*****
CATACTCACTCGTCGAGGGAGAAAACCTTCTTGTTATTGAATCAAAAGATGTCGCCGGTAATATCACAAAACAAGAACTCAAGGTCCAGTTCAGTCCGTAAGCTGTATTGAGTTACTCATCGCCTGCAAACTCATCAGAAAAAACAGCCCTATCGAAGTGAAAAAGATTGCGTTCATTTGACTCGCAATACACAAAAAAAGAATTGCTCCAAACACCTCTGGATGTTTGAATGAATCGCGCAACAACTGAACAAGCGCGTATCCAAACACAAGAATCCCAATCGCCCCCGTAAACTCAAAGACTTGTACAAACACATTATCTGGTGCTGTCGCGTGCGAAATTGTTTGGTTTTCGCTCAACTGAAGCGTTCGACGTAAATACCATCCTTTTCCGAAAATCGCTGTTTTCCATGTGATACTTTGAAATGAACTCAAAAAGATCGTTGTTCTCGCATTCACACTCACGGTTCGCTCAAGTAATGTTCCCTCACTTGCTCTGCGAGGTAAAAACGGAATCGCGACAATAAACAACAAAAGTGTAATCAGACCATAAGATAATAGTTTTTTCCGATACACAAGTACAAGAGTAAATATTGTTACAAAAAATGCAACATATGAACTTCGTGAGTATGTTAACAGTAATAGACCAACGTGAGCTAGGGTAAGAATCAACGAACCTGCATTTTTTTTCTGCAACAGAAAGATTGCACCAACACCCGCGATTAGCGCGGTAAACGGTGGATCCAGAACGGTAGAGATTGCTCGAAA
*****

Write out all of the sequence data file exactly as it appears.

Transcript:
CATACTCACTCGTCGAGGGAGAAAACCTTCTTGTTATTGAATCAAAAGATGTCGCCGGTAATATCACAAAACAAGAACTCAAGGTCCAGTTCAGTCCGTAAGCTGTATTGAGTTACTCATCGCCTGCAAACTCATCAGAAAAAACAGCCCTATCGAAGTGAAAAAGATTGCGTTCATTTGACTCGCAATACACAAAAAAAGAATTGCTCCAAACACCTCTGGATGTTTGAATGAATCGCGCAACAACTGAACAAGCGCGTATCCAAACACAAGAATCCCAATCGCCCCCGTAAACTCAAAGACTTGTACAAACACATTATCTGGTGCTGTCGCGTGCGAAATTGTTTGGTTTTCGCTCAACTGAAGCGTTCGACGTAAATACCATCCTTTTCCGAAAATCGCTGTTTTCCATGTGATACTTTGAAATGAACTCAAAAAGATCGTTGTTCTCGCATTCACACTCACGGTTCGCTCAAGTAATGTTCCCTCACTTGCTCTGCGAGGTAAAAACGGAATCGCGACAATAAACAACAAAAGTGTAATCAGACCATAAGATAATAGTTTTTTCCGATACACAAGTACAAGAGTAAATATTGTTACAAAAAATGCAACATATGAACTTCGTGAGTATGTTAACAGTAATAGACCAACGTGAGCTAGGGTAAGAATCAACGAACCTGCATTTTTTTTCTGCAACAGAAAGATTGCACCAACACCCGCGATTAGCGCGGTAAACGGTGGATCCAGAACGGTAGAGATTGCTCGAAA